“Grad School gives you a whole lot of time to think,” Salchli explains. “So, I started crafting this idea of going to schools during the school day and offer a soccer program… and start teaching them the important skills”
After doing some research, Salchli found that someone had a similar idea to him with the Mighty Kicks Soccer Program. The organization was developed by former MLS and USL player, Luke Vercollone, in 2008 with an emphasis on teaching preschool-aged children social and life skills through soccer. With the franchisee-based model of Mighty Kicks, this program provided Salchli with a proven business model, yet allowed him the experience of running a program himself.
Once they finished their master’s program, Salchli and his wife packed their bags yet again, this time heading farther north to Alvaton to be closer to his wife’s parents. Since he knew a little bit about the area, the award-winning soccer coach decided that Bowling Green would be a great place to execute his plan by starting a Mighty Kicks Franchise.
“That first year it exploded faster than I thought. We got some schools, here in the area, that signed on and it kept growing.”
Salchli quickly made a name for himself with his success through Mighty Kicks and the Greenwood soccer team. In his four year’s coaching the Greenwood program, he made it to the state tournament on two separate occasions. During this time, a few of his students asked him he could help them start a soccer program. This would catalyze the idea to start a soccer club that caters to Bowling Green’s refugee community.
“The next step is can we get these the opportunities to be seen by others? Can we get these kids to travel and be seen by college coaches?”
From those questions, the Kentucky Ambassadors Soccer Club was born. Salchli brought together all the knowledge from years of teaching and coaching and tied it together with all of the organizations he worked with to bring it all under one umbrella.
As the club’s founder, Salchli sought to achieve multiple meanings through the Kentucky Ambassadors name. The team name primarily references a verse of the Bible that calls everyone to be ambassadors of Christ. Yet, it also references the multiple different cultures that are represented in the club itself.
“All these kids are from different countries - they’re ambassadors of their own countries – so this club was built on this idea that we can use soccer for something bigger.”
In January of 2019, Salchli received a huge boost in his mission to develop kids for the collegiate level. After WKU Head Soccer Jason Neidell took notice of his work with multiple organizations, Salchli was offered a position with the WKU soccer team to help develop their leadership qualities and get the team involved in the community.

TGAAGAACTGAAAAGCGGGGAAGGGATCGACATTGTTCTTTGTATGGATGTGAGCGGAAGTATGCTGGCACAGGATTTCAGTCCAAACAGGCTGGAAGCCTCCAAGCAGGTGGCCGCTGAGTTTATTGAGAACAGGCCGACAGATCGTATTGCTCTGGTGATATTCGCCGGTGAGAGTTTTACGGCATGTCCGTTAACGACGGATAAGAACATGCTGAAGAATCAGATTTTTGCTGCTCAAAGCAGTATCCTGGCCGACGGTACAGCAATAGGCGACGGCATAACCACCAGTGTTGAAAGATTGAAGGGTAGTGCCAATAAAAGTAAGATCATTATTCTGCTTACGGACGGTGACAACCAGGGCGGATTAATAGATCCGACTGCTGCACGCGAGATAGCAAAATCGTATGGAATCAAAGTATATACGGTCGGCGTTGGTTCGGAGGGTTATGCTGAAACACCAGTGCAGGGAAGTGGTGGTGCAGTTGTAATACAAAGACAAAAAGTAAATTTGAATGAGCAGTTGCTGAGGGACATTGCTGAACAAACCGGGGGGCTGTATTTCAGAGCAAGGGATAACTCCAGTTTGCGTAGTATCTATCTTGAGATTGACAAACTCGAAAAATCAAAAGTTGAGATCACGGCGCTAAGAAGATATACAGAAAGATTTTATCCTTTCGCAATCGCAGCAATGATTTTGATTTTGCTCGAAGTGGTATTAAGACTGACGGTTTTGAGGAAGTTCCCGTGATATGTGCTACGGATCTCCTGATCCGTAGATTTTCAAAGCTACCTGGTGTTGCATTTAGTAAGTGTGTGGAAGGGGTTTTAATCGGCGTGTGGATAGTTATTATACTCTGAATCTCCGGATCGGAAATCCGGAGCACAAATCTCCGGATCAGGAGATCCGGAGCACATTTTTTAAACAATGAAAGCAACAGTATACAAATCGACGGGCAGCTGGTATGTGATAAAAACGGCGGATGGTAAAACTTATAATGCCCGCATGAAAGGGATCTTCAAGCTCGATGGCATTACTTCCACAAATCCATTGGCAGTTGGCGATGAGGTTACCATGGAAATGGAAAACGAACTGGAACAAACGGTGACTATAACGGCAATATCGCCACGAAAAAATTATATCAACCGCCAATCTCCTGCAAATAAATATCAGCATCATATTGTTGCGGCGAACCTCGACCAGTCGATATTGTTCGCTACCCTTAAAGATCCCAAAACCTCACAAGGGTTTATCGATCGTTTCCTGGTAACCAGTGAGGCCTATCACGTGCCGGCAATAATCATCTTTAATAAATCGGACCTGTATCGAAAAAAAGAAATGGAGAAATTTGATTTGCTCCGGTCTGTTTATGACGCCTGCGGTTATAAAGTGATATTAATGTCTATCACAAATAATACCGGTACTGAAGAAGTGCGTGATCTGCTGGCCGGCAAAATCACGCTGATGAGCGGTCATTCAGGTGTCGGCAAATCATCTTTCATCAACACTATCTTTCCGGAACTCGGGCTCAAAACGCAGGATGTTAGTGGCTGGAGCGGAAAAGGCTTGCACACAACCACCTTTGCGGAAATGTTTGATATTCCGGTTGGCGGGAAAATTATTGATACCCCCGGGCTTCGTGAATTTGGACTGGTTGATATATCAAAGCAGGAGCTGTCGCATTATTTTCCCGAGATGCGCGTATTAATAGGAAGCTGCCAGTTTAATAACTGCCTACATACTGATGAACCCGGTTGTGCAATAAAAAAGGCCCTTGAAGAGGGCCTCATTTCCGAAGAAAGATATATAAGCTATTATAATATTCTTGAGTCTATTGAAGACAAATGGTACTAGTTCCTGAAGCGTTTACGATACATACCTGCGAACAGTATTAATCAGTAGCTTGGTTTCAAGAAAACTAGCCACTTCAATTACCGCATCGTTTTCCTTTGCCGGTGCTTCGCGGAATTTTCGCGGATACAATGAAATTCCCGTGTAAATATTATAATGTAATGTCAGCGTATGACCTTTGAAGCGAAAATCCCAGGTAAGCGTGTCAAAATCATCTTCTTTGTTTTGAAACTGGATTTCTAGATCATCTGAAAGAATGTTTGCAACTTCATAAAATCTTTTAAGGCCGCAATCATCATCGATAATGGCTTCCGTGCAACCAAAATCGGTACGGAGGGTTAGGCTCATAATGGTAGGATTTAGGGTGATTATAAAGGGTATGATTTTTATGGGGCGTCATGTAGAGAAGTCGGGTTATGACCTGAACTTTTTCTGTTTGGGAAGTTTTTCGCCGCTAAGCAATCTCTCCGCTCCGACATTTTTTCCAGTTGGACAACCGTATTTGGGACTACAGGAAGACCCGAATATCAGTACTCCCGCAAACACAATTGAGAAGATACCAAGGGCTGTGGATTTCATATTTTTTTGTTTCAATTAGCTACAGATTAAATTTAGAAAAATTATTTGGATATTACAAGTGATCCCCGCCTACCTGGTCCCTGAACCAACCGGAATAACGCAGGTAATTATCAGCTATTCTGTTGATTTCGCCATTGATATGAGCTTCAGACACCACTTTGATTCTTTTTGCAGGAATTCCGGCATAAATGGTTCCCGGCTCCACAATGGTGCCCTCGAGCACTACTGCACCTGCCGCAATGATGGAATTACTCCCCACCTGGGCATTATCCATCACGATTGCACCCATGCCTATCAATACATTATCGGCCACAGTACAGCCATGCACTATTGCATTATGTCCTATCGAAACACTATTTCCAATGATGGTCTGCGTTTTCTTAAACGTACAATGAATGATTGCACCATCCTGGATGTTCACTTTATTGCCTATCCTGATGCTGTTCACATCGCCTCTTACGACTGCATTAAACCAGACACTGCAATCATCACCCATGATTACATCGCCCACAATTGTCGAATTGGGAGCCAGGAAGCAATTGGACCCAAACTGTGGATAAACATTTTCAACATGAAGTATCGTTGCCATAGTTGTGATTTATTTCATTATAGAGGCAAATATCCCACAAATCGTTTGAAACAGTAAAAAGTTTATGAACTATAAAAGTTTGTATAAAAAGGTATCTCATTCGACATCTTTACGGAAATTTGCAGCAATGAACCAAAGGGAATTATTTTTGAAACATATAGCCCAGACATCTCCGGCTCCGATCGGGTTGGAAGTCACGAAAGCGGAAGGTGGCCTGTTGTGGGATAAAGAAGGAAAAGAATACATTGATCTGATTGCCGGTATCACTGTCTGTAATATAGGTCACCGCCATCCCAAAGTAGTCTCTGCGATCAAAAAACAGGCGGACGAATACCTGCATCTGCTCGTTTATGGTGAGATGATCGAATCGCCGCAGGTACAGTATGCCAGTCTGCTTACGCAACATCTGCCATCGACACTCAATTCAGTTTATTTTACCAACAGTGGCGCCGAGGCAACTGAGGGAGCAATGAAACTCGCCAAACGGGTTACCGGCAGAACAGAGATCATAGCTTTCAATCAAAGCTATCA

“In all of his endeavors, he truly seems to care about the people he works with first and foremost.” Said Neidell of Salchli.
Salchli’s partnership with WKU doesn’t just help the Hilltoppers grow, it’s had a direct effect on KASC. In one practice alone, I was able to see freshman, Kerragan Mulzer, giving a weekly devotion to the players, and junior, Anne-Marie Ulliac, giving advice to a player about how to get noticed by college coaches.
“We have role models come out from WKU, so these kids can have a mentor. I do a lot for the club, but they need to see female leaders who have gotten to the level they aspire to,” said Salchli.
After undertaking a seemingly endless journey of serving communities around the country, Salchli has found a home in Bowling Green as he sets his sights for the future with Mighty Kicks and Kentucky Ambassadors. His current plan is to expand and further develop both clubs.
With Mighty Kicks, Salchli is hoping to fortify the program by adding to his coaching staff and creating a consistent curriculum. His influence as a teacher shows as his goal is to develop the program similarly to a school curriculum, so each player will naturally progress through the program.
“We want a clear continuum of growth with skills that build on each other year from year,” Salchli eloquently adds. “We're professionalizing the whole system to ensure that there is continuity of skills taught.”
His plans for the Kentucky Ambassadors Club is far grander than just creating a progression of growth for the players. On the short term, Salchli is developing community partnerships to help build a financial base for his long-term goal. He hopes to end the current system for soccer clubs that have withheld many kids around the country from quality organized soccer.
“Ultimately our goal is to eliminate pay to play and get every kid in Bowling Green and the surrounding communities playing the game at the highest levels,” Salchli explained.
(Nathan Yazdani contributed to this story)